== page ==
Asee peer logo

Microprocessor Based, Global Positioning System Guided Robot In A Project Laboratory

Download Paper |


2007 Annual Conference & Exposition


Honolulu, Hawaii

Publication Date

June 24, 2007

Start Date

June 24, 2007

End Date

June 27, 2007



Conference Session

Mobile Robotics in Education

Tagged Division

Computers in Education

Page Count


Page Numbers

12.1066.1 - 12.1066.10



Permanent URL

Download Count


Request a correction

Paper Authors

author page

Michael Parten Texas Tech University

author page

Michael Giesselmann Texas Tech University

Download Paper |

NOTE: The first page of text has been automatically extracted and included below in lieu of an abstract

I. Introduction

Electrical and Computer Engineering (ECE) students have a need to be able to design and build systems with embedded microprocessors. They also need to be able to become familiar with different processors. There are many different ways to teach microprocessors and their applications. The objective, in this case, is to have the students design and develop a system using a microprocessor they have not seen before. In this way, students learn that their basic knowledge can be carried over to other devices and systems. This paper describes a second semester sophomore laboratory project to design and build an autonomous robot vehicle capable of navigating an outside area the size of a small parking lot by guidance from a GPS sensor. The robotic vehicles normally use the frame of remote controlled cars. The students are divided into teams of 3 to 4 members. The teams compete at the end of the semester. The winner is the vehicle and completes the parking lot drive in the shortest time.

II. Project Laboratories

The laboratory structure in the ECE department at Texas Tech University is somewhat different than most university laboratories.1-8 There are five, three hour credit, required laboratory classes. Although all of the laboratories have pre-requisites, they are not associated with any one class. All of the laboratories require students to work in teams on long term projects. The student teams each have a project advisor, separate from the lab instructor and teaching assistant associated with each lab. All of the teams report on their progress and answer questions on their projects in a weekly three hour lab meeting with all of the groups. The first project laboratory, EE 3331, normally occurs in the second semester of the sophomore year. The prerequisites include the first English, chemistry and physics courses. ECE prerequisites include single courses in digital logic, circuits and microprocessors. All of the project labs have the same basic objectives. At the completion of this course students should be able to: 1. Identify, analyze and solve electrical or computer engineering problems by applying knowledge of mathematics, science and engineering with modern engineering tools. 2. Design a system, component or process to meet desired needs within realistic constraints 3. Communicate effectively through oral presentations and group discussions. 4. Communicate effectively through written reports and other documents.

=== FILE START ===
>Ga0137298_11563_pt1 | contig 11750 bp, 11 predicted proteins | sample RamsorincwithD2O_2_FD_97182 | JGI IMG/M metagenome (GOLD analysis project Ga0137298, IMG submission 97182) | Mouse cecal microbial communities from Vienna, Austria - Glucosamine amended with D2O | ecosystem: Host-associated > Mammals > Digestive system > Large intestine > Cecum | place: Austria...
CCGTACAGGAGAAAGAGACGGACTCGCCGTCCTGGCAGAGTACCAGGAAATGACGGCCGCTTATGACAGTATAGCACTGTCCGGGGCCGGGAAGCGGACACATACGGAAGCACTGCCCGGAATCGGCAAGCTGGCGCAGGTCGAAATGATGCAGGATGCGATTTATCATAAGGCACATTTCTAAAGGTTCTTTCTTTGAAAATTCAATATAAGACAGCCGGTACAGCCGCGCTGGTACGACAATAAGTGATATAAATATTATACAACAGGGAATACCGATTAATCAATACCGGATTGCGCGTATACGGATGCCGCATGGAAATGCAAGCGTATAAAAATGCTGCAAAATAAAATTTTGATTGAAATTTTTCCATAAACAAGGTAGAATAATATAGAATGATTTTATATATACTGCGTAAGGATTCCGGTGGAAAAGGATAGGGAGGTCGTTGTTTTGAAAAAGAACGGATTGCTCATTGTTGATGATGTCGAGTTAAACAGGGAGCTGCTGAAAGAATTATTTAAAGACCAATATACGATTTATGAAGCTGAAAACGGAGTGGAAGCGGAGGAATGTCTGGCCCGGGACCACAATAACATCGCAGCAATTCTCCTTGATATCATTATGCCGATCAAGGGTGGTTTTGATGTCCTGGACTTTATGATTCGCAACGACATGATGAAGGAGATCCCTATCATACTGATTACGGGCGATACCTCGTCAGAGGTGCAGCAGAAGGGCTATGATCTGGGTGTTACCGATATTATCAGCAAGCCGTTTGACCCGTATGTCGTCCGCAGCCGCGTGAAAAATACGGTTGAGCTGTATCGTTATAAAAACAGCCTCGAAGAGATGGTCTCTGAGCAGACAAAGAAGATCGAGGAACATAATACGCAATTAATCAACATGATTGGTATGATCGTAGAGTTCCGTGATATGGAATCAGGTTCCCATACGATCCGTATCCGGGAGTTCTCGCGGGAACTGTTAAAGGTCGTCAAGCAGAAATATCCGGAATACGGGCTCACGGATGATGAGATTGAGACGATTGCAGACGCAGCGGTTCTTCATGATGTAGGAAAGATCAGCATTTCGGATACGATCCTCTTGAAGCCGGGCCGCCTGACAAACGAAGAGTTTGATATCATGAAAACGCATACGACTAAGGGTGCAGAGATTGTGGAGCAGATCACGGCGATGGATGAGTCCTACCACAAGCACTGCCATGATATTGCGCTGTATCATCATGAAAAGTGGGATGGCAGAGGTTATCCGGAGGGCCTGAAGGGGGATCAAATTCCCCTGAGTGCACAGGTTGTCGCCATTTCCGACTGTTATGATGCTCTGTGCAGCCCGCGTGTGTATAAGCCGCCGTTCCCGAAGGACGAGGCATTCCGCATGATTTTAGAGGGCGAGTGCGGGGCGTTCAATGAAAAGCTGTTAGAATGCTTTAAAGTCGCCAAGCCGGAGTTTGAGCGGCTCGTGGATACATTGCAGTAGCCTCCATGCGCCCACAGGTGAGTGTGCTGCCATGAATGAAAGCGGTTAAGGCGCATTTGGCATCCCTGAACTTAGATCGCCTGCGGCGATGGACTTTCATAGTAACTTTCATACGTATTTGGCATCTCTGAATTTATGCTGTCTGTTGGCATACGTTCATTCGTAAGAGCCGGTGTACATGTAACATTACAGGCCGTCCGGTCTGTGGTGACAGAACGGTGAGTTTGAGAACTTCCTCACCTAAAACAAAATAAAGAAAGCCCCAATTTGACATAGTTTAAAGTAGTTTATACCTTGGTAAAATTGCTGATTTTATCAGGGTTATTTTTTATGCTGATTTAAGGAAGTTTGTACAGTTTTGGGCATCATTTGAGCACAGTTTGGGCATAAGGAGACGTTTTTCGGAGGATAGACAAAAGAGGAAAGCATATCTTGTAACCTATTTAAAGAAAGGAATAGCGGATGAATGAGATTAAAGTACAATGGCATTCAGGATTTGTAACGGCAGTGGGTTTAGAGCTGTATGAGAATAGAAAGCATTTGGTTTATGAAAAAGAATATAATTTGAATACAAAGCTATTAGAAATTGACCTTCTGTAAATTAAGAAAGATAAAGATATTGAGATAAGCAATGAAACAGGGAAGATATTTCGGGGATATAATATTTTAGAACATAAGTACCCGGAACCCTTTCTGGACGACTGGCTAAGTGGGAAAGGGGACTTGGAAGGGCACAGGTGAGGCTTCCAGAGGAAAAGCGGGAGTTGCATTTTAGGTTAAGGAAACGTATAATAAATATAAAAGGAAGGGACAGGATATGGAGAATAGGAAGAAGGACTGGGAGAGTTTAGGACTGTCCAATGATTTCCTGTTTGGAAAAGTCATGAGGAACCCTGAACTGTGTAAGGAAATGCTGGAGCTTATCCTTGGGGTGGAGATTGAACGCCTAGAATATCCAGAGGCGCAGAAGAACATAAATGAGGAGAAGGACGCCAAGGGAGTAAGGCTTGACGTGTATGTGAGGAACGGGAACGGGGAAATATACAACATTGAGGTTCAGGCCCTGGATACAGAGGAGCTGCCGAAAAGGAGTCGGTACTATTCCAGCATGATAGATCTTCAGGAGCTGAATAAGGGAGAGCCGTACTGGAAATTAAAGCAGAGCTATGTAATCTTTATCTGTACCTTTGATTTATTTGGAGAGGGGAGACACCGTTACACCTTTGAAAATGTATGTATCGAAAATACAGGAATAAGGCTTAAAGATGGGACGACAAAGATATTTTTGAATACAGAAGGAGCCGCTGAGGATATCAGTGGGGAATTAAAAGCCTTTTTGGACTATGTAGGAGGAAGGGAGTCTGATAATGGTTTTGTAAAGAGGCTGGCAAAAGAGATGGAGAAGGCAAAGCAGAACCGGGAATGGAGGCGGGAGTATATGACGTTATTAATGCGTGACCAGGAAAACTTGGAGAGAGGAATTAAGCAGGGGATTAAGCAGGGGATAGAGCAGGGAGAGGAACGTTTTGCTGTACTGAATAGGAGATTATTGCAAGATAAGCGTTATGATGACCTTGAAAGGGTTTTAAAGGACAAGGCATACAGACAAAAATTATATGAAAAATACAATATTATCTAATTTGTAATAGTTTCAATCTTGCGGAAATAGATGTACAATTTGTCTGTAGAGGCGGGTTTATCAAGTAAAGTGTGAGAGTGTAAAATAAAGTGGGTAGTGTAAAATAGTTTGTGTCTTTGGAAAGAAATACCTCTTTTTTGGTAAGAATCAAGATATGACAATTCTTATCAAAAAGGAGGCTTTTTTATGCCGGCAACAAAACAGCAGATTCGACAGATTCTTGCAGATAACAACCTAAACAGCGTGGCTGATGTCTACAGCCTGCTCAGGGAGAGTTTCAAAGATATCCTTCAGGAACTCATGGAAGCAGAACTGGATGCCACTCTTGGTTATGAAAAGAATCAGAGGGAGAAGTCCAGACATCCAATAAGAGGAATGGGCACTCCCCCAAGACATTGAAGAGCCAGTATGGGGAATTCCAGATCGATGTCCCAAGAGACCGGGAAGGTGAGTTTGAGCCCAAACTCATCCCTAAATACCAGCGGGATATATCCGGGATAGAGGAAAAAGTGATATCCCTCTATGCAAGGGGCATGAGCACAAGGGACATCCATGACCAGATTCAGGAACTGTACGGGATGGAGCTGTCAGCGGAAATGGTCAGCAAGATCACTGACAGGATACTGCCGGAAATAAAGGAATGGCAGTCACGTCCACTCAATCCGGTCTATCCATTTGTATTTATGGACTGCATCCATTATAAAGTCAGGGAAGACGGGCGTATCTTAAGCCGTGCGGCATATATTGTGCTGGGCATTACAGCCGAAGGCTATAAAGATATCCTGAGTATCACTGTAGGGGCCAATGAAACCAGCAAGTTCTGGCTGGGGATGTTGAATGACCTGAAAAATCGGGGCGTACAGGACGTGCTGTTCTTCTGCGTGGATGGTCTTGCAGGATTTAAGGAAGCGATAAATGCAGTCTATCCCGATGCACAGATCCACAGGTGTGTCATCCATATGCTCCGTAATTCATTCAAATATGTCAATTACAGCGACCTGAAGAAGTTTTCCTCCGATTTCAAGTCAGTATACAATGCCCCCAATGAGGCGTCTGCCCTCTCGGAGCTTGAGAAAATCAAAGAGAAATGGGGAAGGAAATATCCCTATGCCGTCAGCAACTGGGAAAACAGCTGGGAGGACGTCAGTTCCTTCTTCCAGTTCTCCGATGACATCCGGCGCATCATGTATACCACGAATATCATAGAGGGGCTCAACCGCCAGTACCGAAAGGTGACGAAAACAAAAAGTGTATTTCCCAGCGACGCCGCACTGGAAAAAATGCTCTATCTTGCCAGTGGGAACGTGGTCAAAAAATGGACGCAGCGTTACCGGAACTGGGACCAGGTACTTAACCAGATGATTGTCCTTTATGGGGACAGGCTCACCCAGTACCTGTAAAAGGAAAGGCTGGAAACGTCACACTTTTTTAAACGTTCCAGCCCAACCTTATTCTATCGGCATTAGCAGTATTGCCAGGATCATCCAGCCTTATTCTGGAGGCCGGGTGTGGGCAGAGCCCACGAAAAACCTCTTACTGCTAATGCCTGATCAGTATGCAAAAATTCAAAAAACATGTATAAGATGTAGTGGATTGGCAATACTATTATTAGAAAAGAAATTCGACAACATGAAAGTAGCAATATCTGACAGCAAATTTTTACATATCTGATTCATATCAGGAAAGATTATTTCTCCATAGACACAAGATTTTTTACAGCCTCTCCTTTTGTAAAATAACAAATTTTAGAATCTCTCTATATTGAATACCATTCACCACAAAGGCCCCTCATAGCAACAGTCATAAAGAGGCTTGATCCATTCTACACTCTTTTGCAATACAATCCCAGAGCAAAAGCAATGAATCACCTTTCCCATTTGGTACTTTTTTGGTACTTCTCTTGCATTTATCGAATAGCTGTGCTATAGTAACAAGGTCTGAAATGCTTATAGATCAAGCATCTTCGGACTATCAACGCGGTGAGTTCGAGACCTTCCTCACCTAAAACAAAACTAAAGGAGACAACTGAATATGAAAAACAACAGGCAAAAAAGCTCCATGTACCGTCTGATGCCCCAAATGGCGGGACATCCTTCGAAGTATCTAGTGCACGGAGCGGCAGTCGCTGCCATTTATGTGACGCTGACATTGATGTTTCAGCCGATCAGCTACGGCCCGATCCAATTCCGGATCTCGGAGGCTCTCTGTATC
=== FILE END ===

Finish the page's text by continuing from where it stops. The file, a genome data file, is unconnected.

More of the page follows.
Parten, M., & Giesselmann, M. (2007, June), Microprocessor Based, Global Positioning System Guided Robot In A Project Laboratory Paper presented at 2007 Annual Conference & Exposition, Honolulu, Hawaii. 10.18260/1-2--2842

ASEE holds the copyright on this document. It may be read by the public free of charge. Authors may archive their work on personal websites or in institutional repositories with the following citation: © 2007 American Society for Engineering Education. Other scholars may excerpt or quote from these materials with the same citation. When excerpting or quoting from Conference Proceedings, authors should, in addition to noting the ASEE copyright, list all the original authors and their institutions and name the host city of the conference. - Last updated April 1, 2015